Highmage’s Plight by D. H. Aire

Aww yea. Cover yea.

Aww yea. Cover yea.

Looking back through my notes on this one, it appears that my initial reaction to this novel was:

Unicorns? Really?

All joking aside, that addition to the story was actually pretty great as far as fantasy creatures go. My prior experience with unicorns is effectively zero (actually it is zero) so I was (and still am) interested to see where that piece of the story goes and how it will develop.

Anyway, before I get into the meat of the review I’ll give you a quick set up of the story so you can decide whether or not you might be interested in reading further. Essentially, our main character, George or “Georj” as most of the other characters call him, is an ordinary Archeologist (for the future anyway) concerned with seemingly ordinary archeological problems (dating the site, continuing funding etc.) when he stumbles across a magic gate which transports him through time and possibly to another planet.

In this time (or on this planet) magic is an important part of the society, its cultural hierarchy/power structure etc. George and his computer, shaped like a large walking staff, must navigate through this new world, learn and use magic, and fight the attempts of an evil elf king to thwart their movements and destroy the world as we know it!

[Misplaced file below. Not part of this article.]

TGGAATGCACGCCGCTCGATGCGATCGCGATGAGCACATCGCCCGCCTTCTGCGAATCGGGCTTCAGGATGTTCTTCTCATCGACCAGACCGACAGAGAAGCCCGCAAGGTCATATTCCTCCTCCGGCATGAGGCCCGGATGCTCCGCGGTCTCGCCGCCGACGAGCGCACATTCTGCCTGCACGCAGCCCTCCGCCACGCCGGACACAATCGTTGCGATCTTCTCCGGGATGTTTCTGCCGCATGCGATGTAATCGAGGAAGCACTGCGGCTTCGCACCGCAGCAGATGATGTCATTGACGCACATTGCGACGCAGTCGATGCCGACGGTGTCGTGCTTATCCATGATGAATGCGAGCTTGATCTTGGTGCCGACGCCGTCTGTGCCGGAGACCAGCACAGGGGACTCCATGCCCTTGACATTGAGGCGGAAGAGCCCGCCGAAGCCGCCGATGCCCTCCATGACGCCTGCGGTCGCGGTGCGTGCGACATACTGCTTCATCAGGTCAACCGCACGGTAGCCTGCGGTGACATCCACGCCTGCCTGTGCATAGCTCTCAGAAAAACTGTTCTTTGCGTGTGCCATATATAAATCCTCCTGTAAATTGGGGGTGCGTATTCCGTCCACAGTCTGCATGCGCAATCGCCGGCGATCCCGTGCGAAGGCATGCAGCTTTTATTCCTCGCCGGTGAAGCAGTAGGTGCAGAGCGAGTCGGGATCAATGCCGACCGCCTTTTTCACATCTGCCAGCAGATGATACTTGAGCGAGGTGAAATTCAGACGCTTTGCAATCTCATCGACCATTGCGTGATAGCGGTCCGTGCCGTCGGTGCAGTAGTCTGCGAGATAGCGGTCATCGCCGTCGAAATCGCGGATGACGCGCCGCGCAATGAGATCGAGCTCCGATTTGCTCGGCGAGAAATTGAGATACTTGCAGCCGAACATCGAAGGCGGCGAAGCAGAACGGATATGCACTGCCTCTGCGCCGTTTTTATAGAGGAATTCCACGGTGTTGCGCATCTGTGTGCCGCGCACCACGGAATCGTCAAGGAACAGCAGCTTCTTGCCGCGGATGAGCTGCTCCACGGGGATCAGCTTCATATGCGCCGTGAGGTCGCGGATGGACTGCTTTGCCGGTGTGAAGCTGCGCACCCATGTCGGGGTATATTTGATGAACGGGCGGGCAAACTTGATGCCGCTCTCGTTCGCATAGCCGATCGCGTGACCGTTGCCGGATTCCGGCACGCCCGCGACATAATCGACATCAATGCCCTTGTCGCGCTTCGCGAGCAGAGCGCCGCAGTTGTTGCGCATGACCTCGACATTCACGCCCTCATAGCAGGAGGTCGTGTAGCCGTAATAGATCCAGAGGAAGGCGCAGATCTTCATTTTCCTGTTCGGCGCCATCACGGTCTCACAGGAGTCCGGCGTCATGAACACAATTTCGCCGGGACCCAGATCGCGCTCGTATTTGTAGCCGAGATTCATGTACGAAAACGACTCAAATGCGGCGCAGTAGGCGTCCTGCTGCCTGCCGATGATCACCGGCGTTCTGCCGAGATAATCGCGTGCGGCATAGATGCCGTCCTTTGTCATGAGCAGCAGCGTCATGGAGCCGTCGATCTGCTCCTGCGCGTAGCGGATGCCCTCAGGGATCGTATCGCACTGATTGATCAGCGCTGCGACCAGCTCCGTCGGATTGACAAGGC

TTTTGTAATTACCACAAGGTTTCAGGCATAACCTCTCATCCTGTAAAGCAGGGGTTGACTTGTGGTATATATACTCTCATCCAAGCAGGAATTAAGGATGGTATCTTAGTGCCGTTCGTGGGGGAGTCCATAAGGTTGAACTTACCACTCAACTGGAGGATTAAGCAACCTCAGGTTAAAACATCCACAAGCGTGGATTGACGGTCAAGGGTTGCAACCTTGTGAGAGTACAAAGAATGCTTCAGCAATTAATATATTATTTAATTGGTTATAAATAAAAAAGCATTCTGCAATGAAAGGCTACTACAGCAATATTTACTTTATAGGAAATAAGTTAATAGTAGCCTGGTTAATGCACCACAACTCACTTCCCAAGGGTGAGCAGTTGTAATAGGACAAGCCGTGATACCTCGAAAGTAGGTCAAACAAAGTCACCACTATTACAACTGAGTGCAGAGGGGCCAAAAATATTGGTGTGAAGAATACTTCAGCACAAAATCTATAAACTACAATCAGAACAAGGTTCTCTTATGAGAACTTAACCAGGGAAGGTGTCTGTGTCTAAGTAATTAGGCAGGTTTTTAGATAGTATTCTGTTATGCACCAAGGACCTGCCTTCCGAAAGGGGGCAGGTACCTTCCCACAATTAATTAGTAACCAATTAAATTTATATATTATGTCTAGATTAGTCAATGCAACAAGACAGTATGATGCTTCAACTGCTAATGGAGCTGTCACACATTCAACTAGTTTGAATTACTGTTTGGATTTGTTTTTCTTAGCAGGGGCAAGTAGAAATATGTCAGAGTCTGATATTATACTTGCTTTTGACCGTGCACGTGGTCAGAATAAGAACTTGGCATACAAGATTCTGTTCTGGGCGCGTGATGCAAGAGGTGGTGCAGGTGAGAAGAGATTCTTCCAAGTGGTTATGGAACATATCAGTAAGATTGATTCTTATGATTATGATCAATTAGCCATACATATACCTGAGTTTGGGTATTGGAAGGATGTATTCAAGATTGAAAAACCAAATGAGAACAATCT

Why couldn't it have just been snakes . . .

Why couldn’t it have just been snakes . . .

Not just another day at the dig site huh?

Highmage’s Plight is interesting in a variety of ways. First, in some aspects Highmage’s Plight functions as a normal story. It has characters and plot, a climax etc. However, this isn’t the whole story. It is actually meant to be an interactive, or perhaps ‘intra-active’ series in which fans and other story tellers alike can make decisions about the plot, and imbue the characters with their own individual spirit and personality. I’m hosting the author, D.H. Aire, on the site Friday and we’re going to discuss the process some more, so make sure to stop by then as well. In the mean time, you can take look at it yourself at DHR2Believe.net It’s pretty cool.

The second is in the way the story’s world is structured. Magic and technology compete in stark opposition. Both are real, and affect the world in very real ways. George and Balfour (his Healer guide) meet, and are married to four Cathartan women (2 apiece) which serve as bodyguards along the quest. These women were born into a society in which a plague ravishes the male population (definitely some evil magic going on here). Of course typical gender roles are non-existent in favor of a society where women occupy almost every role available. It’s a strange dynamic in that you have strong, ultra competent women who are still beholden to men because of their rarity. However, George arrives on the scene with the aid of technology on his side and seems reluctant to wed them or bed any of them. I sense social upheaval, the likes of which have only been propositioned in the most epic of fantasies (I’m thinking Wheel of Time here).